Shower pans made of fiberglass, acrylic, or similar materials often are designed to rest on a flat subfloor, without a mortar bed for supporting the base. If your shower pan is flexing, it could be due to a few different problems, including the floor, the installation, or the shower base itself.
One Reader's Dilemma
A reader wrote in with the following problem, which happens to be a fairly common problem with shower pans.
She had a contractor install a new shower pan and walls. As it turns out, the pan seems to flex—but with no rocking—when her husband walks around in the shower. When she asked the contractor about this, he confirmed that the pain should not do this.
For the installation, the front threshold of the shower pan rests on existing tile, while the back of the pan rests on some loose tiles. The loose tiles act as shims to make the pan level. The installer insists that the manufacturer recommended against setting the pan in mortar or sand.
The reader reports that if you shine a flashlight in the drain you can see movement when her husband walks around in the shower. The flexing is minimal and cannot be felt underfoot, but clearly there is movement in the drain. The reader asks whether she should be concerned about the pan leaking in the near future because of the flexing and/or the drain movement?
The contractor may be correct in his claim that the shower pan does not require a mud base. There are many shower pans that install "dry," meaning they are designed to be installed directly over the subfloor and screwed into the walls studs. However, if the pan is designed to install over a flat, continuous subfloor, it shouldn't be set over shims.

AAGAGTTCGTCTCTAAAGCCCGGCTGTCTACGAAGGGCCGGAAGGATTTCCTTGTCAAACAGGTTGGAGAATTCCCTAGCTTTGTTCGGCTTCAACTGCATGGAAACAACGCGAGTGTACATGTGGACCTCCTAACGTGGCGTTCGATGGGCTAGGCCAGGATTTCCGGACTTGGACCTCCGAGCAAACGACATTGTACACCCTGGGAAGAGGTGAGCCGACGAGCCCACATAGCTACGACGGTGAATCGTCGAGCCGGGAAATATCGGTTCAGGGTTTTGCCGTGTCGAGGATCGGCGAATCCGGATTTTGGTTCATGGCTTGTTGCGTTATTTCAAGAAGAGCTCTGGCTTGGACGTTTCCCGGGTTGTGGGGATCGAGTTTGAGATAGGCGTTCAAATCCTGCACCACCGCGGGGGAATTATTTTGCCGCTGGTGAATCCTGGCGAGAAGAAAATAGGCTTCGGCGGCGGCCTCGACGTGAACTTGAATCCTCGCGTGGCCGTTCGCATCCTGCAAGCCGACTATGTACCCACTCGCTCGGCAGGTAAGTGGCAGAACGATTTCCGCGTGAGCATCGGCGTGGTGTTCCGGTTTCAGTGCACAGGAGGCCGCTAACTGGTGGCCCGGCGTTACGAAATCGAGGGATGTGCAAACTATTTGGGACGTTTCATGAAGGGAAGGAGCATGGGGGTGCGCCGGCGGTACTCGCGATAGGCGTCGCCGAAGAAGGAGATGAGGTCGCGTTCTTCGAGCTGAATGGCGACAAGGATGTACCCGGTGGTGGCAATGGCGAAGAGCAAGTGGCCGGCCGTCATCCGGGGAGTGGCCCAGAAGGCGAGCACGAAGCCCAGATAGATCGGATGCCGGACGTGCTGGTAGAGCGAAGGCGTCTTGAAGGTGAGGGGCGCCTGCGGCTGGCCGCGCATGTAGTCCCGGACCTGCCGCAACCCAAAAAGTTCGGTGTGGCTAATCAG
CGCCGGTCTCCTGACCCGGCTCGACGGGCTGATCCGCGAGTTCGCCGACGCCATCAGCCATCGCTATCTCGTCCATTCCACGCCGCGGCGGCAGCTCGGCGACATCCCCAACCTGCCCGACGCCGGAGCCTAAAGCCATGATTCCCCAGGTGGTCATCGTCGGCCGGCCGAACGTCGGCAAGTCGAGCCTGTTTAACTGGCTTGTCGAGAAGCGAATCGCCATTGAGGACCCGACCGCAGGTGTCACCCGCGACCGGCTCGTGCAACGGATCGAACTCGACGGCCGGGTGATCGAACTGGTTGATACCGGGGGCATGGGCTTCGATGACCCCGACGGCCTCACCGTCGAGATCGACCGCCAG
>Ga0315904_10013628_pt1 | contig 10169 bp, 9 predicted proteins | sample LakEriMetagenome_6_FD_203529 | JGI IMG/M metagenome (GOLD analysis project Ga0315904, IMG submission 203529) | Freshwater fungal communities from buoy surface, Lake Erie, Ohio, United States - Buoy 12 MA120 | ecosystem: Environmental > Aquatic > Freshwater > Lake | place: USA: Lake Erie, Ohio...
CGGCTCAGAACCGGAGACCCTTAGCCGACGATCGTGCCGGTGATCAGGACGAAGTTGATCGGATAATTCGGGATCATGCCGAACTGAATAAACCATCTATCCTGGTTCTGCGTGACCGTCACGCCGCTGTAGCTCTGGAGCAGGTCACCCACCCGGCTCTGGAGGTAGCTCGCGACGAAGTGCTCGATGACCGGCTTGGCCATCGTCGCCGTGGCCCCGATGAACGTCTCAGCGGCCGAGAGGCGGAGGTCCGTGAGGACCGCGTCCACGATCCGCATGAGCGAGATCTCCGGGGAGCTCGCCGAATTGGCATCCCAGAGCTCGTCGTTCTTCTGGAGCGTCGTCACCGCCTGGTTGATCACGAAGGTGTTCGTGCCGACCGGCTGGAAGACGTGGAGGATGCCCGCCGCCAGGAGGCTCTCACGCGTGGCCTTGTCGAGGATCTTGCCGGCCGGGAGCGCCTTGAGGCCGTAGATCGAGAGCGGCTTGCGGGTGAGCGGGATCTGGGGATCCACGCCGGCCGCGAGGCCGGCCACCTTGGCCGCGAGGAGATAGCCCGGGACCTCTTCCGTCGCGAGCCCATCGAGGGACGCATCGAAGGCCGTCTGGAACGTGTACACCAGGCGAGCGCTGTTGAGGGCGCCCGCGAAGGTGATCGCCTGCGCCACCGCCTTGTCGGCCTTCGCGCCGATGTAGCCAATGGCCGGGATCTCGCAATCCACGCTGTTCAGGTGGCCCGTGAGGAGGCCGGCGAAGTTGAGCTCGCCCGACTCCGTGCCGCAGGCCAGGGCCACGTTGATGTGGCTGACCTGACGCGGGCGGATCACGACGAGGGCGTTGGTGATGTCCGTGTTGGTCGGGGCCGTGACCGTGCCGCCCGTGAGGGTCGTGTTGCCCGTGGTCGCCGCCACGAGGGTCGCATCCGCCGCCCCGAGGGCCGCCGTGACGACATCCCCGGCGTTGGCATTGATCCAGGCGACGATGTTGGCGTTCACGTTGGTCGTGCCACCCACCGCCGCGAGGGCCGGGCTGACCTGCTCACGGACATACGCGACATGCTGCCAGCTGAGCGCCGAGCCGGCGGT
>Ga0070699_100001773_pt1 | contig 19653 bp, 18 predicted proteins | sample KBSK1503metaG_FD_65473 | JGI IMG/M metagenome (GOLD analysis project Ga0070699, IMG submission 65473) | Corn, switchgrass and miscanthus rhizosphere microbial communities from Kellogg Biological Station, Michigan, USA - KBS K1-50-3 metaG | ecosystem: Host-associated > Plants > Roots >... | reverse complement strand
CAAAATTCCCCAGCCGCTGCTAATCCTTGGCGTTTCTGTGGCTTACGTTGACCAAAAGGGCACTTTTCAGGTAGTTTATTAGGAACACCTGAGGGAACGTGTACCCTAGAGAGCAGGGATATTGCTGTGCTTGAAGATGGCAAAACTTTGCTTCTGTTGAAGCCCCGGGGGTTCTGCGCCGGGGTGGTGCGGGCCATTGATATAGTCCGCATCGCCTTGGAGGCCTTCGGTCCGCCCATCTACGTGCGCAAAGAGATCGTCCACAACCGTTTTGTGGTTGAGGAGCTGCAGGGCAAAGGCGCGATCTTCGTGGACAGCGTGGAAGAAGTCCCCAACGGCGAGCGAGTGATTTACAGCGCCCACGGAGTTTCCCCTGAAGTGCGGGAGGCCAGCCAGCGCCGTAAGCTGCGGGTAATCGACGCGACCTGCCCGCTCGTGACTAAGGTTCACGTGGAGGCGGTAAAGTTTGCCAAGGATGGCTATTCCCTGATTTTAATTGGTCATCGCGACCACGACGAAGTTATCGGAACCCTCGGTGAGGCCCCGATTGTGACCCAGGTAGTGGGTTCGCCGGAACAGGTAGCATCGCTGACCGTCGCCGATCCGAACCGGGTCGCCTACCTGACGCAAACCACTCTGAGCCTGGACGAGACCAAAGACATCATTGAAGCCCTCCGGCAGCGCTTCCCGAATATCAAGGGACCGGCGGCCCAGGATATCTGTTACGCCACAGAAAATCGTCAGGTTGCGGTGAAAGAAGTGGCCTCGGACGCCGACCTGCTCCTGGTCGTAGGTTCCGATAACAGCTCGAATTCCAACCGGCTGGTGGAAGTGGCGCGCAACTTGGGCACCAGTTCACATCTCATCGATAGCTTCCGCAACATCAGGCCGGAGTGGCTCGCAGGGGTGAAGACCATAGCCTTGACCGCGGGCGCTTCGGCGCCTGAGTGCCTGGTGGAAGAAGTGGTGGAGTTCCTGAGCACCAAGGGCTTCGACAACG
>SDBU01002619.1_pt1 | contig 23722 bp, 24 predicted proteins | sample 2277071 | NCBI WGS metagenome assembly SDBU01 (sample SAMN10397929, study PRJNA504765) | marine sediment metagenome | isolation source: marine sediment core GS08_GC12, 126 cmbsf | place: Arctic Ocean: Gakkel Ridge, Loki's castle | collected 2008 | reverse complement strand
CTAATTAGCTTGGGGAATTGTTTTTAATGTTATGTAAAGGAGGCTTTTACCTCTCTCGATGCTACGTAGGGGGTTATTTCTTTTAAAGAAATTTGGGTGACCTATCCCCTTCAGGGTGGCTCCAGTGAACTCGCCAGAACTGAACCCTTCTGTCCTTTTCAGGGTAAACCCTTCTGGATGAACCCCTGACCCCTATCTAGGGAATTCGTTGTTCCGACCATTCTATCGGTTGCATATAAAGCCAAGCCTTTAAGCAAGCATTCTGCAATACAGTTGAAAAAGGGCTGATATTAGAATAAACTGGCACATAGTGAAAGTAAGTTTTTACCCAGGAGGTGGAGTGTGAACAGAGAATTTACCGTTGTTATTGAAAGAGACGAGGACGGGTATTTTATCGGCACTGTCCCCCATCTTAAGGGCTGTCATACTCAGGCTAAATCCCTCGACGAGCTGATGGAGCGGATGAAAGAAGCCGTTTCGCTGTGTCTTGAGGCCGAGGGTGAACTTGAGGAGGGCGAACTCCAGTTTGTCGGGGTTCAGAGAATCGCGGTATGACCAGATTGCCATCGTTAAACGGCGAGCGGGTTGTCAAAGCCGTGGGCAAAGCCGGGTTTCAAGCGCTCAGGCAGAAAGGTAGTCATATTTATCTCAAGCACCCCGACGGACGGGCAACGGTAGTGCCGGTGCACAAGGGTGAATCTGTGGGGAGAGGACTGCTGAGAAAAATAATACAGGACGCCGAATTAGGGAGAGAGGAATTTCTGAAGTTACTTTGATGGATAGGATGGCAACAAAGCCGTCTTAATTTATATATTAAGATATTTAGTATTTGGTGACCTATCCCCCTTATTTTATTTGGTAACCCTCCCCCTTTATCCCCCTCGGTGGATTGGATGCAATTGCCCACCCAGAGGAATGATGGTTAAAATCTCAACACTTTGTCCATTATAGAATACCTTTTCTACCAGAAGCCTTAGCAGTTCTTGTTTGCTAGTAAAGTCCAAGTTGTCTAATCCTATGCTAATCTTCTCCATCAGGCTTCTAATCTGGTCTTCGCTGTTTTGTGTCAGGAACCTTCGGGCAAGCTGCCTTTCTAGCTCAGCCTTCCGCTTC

If the shims are placed only along the edges, the pan is spanning the distance in between and is essentially unsupported over this span. That could cause some flexing.
If a pan requires full support but the subfloor has dips or humps, the standard solution is to level the subfloor with a floor leveling compound before installing the pan.
Some shower pans have built-in spacers underneath that raise the pan off the subfloor. These spacers effectively work like shims but they're strategically placed to provide support to the pan. If you're installing one of these pans and the subfloor needs leveling, you may be able to shim directly under the spacers, keeping the support system intact.
Flex In the Pan
Acrylic and other polymer shower pans—as opposed to a shower base constructed completely of tile and mortar—will always feel hollow, no matter how good they are. High-quality, heavy shower pans offer more solidity, but even these don't feel as solid as a traditional tile shower base. At the other end of the quality spectrum, a cheap fiberglass or plastic shower pan may simply flex within the pan area. This could possibly be helped with a mortar bed, if the manufacturer recommends it.
Will the Drain Leak?
A small amount of flexing around the drain of a shower base may or may not cause a leak over time.
Due to the materials used in the drain, there is a small amount of flexibility built into the assembly. The pipes are usually PVC, which can tolerate some movement. The vertical pipe under the shower drain fitting often is surrounded with a rubber gasket to keep it from moving; this, too, may help compensate for some of the flexing.
If the drain does leak due to flexing of the shower pan, the water will almost certainly fall very close to the drain and will probably show up on the ceiling below the shower, although it may run along the top (backside) of the drywall (if the ceiling below is finished) before making a stain or dripping into the room below. In any case, it's best to keep an eye on the ceiling below the shower for any signs of leaking.